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Business Law Newsletter

Stock and Commodity Exchange Volatility Controls

Stock exchanges such as the New York and American Stock Exchanges and trading facilities such as Nasdaq are considered self-regulatory organizations under federal securities laws. To reduce volatility, securities and commodities markets have adopted several mechanisms known as circuit breakers, the collar rule, and price limits.

Circuit breakers are percentages of decline during a single day in the Dow Jones Industrial Average of selected stocks on the New York Stock Exchange. The percentages are set according to New York Stock Exchange Rule 80B and are based on 10, 20, and 30 percent declines in point levels set each calendar year quarter. When a circuit breaker decline occurs, there is an across-the-markets halt in trading on securities and futures markets for a period of time depending on how much longer the market will be open that day.

For example, amendments to New York Stock Exchange Rule 80B approved by the Securities and Exchange Commission in 1998 provide that a 10 percent decline (1000 points in light of the Dow Jones Industrial Average in the last quarter of 2004) before 2:00 p.m. would result in a one hour halt to trading. A 10 percent or 1000 point decline between 2 and 2:30 p.m. would prompt a 30 minute halt to trading. A 10 percent decline after 2:30 p.m. would not result in a halt to trading.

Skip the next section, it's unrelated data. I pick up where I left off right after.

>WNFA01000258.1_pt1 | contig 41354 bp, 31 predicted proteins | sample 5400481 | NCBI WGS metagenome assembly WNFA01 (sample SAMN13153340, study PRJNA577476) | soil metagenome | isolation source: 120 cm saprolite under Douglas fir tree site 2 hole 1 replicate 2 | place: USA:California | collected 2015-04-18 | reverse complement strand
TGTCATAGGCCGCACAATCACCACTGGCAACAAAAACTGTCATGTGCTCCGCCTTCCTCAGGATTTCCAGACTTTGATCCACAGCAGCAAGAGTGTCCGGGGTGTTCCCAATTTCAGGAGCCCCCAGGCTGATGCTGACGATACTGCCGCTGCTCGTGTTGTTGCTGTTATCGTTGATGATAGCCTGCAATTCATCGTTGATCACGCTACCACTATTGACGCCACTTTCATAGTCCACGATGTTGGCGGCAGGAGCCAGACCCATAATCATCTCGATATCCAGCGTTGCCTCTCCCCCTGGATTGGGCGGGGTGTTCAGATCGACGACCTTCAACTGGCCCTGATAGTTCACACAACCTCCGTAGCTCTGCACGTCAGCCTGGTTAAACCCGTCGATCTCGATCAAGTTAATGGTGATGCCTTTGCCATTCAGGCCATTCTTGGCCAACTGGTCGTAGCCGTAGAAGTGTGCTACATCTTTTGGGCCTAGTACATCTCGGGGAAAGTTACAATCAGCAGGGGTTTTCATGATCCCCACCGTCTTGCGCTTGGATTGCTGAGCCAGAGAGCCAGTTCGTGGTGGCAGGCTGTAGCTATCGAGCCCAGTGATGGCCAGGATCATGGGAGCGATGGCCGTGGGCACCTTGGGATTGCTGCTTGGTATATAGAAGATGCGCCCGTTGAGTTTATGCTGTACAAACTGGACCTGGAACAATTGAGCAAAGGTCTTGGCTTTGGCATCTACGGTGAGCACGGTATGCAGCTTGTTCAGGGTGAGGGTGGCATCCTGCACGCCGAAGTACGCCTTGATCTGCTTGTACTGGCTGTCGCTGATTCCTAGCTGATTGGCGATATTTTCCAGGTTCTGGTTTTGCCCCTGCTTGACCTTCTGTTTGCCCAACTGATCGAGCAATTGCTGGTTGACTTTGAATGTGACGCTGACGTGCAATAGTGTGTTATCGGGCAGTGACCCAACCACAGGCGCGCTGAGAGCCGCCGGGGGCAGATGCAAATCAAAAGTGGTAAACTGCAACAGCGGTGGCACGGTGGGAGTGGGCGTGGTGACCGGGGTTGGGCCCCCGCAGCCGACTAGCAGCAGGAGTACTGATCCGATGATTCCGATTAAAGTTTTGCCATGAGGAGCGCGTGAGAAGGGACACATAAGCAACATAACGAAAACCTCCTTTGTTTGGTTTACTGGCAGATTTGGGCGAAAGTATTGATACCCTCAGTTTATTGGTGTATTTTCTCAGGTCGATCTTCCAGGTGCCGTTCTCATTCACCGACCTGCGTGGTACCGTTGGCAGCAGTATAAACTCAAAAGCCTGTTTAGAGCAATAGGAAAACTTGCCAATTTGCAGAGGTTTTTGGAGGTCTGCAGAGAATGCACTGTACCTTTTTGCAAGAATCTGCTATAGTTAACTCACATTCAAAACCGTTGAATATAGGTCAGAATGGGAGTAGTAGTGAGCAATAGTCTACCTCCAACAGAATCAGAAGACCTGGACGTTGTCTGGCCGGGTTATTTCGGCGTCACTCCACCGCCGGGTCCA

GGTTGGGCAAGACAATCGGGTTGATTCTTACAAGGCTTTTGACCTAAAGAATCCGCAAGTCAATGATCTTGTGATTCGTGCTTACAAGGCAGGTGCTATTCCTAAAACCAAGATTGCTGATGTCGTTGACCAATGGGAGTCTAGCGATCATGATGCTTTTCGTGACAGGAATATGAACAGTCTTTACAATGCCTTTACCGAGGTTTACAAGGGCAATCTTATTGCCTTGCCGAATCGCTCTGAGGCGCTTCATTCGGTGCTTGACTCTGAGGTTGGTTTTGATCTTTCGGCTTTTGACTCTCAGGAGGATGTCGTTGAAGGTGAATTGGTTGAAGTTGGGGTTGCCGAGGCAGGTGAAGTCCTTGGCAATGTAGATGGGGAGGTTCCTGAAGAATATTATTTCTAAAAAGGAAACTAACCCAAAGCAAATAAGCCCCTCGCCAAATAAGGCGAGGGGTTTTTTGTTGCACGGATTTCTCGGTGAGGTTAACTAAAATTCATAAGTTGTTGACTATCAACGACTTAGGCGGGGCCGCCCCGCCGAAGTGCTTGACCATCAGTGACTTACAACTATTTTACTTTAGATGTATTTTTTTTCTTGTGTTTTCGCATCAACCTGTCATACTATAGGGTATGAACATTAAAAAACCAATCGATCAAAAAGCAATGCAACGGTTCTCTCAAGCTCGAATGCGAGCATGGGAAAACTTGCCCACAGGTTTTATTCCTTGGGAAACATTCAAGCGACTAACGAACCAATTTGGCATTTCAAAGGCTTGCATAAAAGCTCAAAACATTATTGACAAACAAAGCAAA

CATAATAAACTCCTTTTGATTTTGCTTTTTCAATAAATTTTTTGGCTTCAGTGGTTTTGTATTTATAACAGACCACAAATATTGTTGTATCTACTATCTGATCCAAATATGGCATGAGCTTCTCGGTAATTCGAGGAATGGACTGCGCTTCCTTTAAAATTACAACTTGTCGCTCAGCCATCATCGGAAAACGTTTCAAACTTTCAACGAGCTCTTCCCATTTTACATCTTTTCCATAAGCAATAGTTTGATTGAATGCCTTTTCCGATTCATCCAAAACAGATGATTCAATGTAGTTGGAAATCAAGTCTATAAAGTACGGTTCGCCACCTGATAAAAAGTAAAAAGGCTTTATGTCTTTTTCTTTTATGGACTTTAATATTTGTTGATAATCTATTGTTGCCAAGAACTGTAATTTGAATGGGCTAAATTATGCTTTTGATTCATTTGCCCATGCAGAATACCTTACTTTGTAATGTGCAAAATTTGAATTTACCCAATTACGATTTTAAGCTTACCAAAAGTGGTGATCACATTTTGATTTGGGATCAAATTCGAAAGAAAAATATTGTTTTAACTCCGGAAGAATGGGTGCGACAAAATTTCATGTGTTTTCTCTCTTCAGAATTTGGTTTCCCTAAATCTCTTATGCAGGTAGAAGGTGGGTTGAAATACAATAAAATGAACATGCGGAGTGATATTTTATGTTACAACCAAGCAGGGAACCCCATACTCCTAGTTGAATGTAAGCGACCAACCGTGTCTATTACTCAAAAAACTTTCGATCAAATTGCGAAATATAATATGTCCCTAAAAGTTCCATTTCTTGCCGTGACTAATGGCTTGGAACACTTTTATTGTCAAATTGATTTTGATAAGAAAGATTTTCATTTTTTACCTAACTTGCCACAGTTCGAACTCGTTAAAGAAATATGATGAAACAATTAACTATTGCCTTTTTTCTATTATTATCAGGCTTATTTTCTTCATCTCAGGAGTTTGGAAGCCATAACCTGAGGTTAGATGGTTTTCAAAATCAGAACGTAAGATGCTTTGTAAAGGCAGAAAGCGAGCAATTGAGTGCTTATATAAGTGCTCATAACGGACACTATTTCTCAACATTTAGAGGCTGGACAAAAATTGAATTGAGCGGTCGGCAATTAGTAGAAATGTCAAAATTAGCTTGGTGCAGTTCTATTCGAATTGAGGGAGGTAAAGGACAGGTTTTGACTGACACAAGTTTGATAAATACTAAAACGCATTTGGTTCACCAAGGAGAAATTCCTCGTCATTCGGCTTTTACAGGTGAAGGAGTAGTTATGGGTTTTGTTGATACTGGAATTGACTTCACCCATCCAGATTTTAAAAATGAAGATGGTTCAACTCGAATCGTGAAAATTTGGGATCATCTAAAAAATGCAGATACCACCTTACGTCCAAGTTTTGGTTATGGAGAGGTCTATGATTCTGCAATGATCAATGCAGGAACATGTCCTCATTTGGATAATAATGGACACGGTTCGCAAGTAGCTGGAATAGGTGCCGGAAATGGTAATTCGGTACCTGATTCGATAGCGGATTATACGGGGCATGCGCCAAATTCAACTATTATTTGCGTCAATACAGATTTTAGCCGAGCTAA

If there is a 20 percent decline in the Dow Jones Industrial Average before 1:00 p.m., a two hour halt to trading is imposed. For a 20 percent decline between 1:00 and 2:00 p.m., a one-hour halt takes place. If a 20 percent decline occurs after 2:00 p.m., the market is closed for the remainder of the day. If a 30 percent decline in the Dow Jones Industrial Average occurs at any time during the trading day, the market will be closed for the remainder of the trading day.

New York Stock Exchange Rule 80A, approved by the Securities and Exchange Commission, sets out what is known as the "collar rule. " Under the collar rule, a move two percent up or down in the Dow Jones Industrial Average causes entry of program trading orders to buy or sell the 500 stocks in the Standard and Poor's Index with directions to have orders executed in a manner designed to stabilize share prices. Once the Dow Jones Industrial Average returns to within one percent of its previous closing value, the collar is removed.

Futures exchanges set price limits in order to lessen extreme changes in contract prices. Price limits do not cause halts in trading, but they do prevent trading at prices below pre-set limits in the decline of the price during the day. There are specific price limits set by exchanges for each stock index futures contract, but there are no price limits for stock index options, equity options, and stocks. While daily limits set ranges for the entire trading day, lesser intra-day limits are taken off at pre-set times during the trading day.